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Teenage Time Killers – Greatest Hits Vol. 1 | Album Review

Teenage Time Killers is rock’s latest supergroup, and surely the mother of all supergroups. But have they managed to create an album as epic as their roster?

Source: Album Artwork

Source: Album Artwork

Super groups have been all the rage, but the collision of different bands can be tricky business that can easily result in a flop, or it can potentially be an absolute game changer. First things first, there is no doubt that Teenage Time Killers are truly the mother of all super groups.

The brainchild of Corrosion of Conformity‘s Reed Mullin, My Ruin guitarist Mick Murphy and producer John “Lou” Lousteau; the band’s 24 track album features some of the biggest names in rock – boasting a roster featuring everyone from Dave Grohl (Foo Fighters) pitching in on a major proportion of bass duties, to Greg Anderson (Sun O)))) slaying the guitar on quite a few tracks, to some of the biggest leading men lending their voices: Randy Blythe (Lamb of God), Corey Taylor (Slipknot, Stone Sour), Matt Skiba (Alkaline Trio) to name a few.

It isn’t easy to pick out tracks from such a vast catalogue, especially when no single part is representative of the whole. There’s the stoner rock vibes of ‘Crowned by the Light of the Sun’ for when you’re feeling light on your feet.  ‘Ode to Hannity’ for when you want to hear Jello Biafra (Dead Kennedys) screaming the John Cleese poem. Matt Skiba (Alkaline Trio) and Brian Baker (Bad Religion) for when you need some punk goodness as you’re driving with the top down. Or if your cup of tea is something a little rowdier there’s ‘Ignorant People’, though only a minute and a half long, shit definitely hits the fan.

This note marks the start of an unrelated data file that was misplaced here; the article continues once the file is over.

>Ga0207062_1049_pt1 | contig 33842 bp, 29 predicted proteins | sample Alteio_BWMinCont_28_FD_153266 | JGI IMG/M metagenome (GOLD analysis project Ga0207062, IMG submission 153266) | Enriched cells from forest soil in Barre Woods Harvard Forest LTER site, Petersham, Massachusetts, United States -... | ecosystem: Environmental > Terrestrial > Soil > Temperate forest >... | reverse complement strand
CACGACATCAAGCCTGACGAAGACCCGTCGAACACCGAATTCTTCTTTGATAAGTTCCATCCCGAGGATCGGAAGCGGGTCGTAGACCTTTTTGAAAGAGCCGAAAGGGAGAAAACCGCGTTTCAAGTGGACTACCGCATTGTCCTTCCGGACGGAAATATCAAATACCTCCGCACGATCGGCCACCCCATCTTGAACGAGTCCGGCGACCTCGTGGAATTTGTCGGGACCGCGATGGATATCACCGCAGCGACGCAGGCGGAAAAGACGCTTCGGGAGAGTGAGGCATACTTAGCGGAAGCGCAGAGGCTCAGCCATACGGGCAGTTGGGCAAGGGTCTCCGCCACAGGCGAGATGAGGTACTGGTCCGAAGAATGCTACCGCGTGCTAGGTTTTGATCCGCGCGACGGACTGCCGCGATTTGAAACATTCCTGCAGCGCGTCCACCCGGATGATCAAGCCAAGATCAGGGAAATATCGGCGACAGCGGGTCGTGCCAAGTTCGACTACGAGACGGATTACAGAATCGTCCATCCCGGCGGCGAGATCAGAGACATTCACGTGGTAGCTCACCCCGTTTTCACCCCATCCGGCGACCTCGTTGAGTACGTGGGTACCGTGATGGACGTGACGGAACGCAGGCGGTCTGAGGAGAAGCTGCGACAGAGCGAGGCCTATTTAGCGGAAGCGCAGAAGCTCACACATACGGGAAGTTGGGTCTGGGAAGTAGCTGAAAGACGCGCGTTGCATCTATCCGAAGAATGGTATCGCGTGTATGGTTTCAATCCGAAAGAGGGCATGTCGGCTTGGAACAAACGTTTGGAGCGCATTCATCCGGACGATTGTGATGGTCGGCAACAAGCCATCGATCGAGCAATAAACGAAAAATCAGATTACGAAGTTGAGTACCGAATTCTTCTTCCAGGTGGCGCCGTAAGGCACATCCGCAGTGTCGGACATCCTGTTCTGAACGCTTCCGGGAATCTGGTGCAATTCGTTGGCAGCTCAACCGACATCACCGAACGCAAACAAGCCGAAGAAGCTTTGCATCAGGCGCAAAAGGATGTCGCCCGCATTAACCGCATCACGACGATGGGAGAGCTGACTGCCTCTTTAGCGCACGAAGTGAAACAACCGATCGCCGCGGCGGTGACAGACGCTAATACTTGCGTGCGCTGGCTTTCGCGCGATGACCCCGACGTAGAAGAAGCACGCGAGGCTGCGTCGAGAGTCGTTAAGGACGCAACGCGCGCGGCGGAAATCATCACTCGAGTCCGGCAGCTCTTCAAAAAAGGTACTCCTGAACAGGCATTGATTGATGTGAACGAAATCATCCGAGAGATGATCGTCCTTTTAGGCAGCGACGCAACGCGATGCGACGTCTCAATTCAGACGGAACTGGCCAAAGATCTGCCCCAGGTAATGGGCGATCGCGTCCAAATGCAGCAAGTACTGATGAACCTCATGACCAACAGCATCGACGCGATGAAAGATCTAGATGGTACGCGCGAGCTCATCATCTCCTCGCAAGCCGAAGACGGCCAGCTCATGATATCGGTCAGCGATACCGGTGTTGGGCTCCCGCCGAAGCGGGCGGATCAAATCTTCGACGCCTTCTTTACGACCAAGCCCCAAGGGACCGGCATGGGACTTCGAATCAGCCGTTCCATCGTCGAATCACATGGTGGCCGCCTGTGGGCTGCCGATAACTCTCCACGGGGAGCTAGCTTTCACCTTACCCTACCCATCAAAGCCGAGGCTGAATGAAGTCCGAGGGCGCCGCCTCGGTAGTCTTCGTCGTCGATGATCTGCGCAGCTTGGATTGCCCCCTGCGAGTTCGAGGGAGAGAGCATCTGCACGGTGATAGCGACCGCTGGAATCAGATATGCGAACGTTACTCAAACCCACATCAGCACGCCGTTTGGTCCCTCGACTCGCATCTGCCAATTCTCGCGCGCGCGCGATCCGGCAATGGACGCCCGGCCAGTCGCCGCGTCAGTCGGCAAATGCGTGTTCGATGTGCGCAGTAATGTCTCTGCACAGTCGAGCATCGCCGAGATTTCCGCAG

With such a large group of musicians coming together for a collective mosh out on a single record, it’s a little difficult to expect anything other than 24 standalone tracks. There isn’t an identical direction everyone has agreed to power towards and as a result it doesn’t necessarily feel like an ‘album’ – you know, one with a theme and evident progression. That’s why its title Greatest Hits Vol. 1 is very fitting, as that’s what it is; hits put together by your favourite musicians on a mixtape of sorts. But hey, having an album full of bangers ranging across genres beats having 20+ musicians performing on a number of sub-par tracks. So, our verdict: Vol. 2 soon then?

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